After a major lawsuit, Illinois enacted a law after fraud was found to run rampant with crematories in the state, but the law still allows for the presence of “other” cremains with the pet (and no amount is stated), so private or individual cremations are still not ensured and businesses are protected by law.

Do the Math

Nix at RiverWhen I spoke to a local pet crematorium sharing my story and searching for information they informed me that it takes several hours to cremate just one small to medium sized pet.  Running two incinerators all day, I was told they could only cremate a maximum of 8 pets per day (small to medium sized) and larger pets would of course take longer.

The incinerator needs to heat to the appropriate degree, cremate the pet efficiently, and then cool down for ashes to be collected.

The numbers of pets taken in, and pets returned usually just doesn’t add up!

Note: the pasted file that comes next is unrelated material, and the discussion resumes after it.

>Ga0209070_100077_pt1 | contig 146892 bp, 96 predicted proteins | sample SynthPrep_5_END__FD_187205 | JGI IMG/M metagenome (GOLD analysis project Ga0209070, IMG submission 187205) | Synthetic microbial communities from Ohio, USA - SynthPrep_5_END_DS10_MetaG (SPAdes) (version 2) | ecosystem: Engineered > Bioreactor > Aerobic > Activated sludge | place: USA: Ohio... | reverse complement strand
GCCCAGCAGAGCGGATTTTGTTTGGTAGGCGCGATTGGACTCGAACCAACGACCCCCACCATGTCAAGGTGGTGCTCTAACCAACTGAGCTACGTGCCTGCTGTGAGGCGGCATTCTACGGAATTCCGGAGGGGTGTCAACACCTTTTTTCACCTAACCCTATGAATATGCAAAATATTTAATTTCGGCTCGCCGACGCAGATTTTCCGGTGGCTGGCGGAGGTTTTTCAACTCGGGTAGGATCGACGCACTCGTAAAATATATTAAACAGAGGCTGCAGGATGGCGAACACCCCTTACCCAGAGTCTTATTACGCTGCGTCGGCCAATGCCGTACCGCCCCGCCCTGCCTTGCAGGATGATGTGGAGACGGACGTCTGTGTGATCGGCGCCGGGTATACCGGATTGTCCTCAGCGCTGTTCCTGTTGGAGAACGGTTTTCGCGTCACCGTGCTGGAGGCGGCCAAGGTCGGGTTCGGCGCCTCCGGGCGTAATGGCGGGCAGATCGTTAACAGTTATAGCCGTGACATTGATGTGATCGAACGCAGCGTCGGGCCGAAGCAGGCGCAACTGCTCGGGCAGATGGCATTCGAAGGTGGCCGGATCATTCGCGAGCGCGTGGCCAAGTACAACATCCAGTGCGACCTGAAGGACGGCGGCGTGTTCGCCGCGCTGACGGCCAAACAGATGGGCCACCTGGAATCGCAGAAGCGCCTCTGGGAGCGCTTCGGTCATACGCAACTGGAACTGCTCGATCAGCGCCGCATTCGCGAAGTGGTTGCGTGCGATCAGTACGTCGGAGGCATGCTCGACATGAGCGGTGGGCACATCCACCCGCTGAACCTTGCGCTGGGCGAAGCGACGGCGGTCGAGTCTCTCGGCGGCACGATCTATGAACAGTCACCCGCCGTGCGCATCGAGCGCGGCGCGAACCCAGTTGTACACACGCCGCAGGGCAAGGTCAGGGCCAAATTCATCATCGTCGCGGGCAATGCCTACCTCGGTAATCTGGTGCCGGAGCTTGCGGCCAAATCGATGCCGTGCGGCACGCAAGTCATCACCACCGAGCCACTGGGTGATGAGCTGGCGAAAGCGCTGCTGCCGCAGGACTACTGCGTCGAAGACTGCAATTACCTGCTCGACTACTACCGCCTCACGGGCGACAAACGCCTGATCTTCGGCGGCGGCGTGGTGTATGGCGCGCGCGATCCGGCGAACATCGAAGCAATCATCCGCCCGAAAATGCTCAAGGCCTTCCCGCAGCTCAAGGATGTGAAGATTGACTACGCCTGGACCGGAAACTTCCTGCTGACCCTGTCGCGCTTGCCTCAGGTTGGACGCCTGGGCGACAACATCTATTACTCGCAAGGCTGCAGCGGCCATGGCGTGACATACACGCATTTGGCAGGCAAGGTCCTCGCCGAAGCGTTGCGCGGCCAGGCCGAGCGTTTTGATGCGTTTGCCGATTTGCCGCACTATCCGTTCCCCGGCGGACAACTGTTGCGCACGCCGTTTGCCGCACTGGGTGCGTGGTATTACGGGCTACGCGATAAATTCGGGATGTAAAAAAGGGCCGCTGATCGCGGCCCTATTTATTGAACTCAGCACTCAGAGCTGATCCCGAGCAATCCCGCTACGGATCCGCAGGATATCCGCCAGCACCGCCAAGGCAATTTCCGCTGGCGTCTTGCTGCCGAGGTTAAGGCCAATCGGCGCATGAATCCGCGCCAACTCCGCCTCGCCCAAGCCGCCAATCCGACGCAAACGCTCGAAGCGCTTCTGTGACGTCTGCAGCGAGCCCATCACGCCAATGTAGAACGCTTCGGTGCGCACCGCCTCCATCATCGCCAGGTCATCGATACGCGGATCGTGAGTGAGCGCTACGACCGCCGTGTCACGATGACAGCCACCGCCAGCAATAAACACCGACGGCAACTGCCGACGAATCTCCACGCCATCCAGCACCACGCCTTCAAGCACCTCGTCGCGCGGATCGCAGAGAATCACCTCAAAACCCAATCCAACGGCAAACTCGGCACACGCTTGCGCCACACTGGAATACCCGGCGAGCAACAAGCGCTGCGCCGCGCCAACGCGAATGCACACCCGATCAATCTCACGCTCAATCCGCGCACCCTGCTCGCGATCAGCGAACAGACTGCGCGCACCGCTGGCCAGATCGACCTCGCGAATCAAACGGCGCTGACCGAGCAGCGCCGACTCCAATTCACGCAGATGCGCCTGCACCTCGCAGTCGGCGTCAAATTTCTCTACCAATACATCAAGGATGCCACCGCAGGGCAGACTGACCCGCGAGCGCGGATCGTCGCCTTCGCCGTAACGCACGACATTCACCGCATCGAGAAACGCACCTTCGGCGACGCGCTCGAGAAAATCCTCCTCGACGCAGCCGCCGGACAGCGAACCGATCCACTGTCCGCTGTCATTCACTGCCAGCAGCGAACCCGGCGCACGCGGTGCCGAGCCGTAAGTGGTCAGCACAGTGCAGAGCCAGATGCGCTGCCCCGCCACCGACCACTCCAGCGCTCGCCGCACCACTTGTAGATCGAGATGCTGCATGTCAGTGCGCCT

And, it is expensive with the costs of energy, fuel and manpower.

And When I Contacted the Media?

No one wants to help.

Even though I did the research and I can prove that there is a large amount of fraud in the pet cremation business and I can even prove that the remains that I received back weigh more than they should for a pet of his size, no one wants to get involved.

Many people don’t want to think, or know that the boxes of remains around their homes are not really their pet.

A friend of mine in another state also had her large dog (80#) euthanized and cremated the same week I lost my boy, and when her dog was returned the cremains weighed the same as her cremated cat (10#).  A friend of hers had also shared that when his wife went to find the metal piece from an earlier surgery in the ashes and it was missing, they too knew the ashes they had received were not those of their family pet.

And I have heard countless stories of others who know the remains they got back weren’t their pet.   The only avenue pet owners are left with is privately suing the cremation company, but since these businesses are not forced to keep records there is often no way to prove a claim.

Several exposes have been done on this kind of business but on a small level find more stories to validate my claim that I will link at the end of this article for those who are interested.

So What Can You Do if You Want Your Pet Individually Cremated?

urn1Do your own research!!!  Don’t go through your vet, no matter what they say or how much you love them.  They may not know!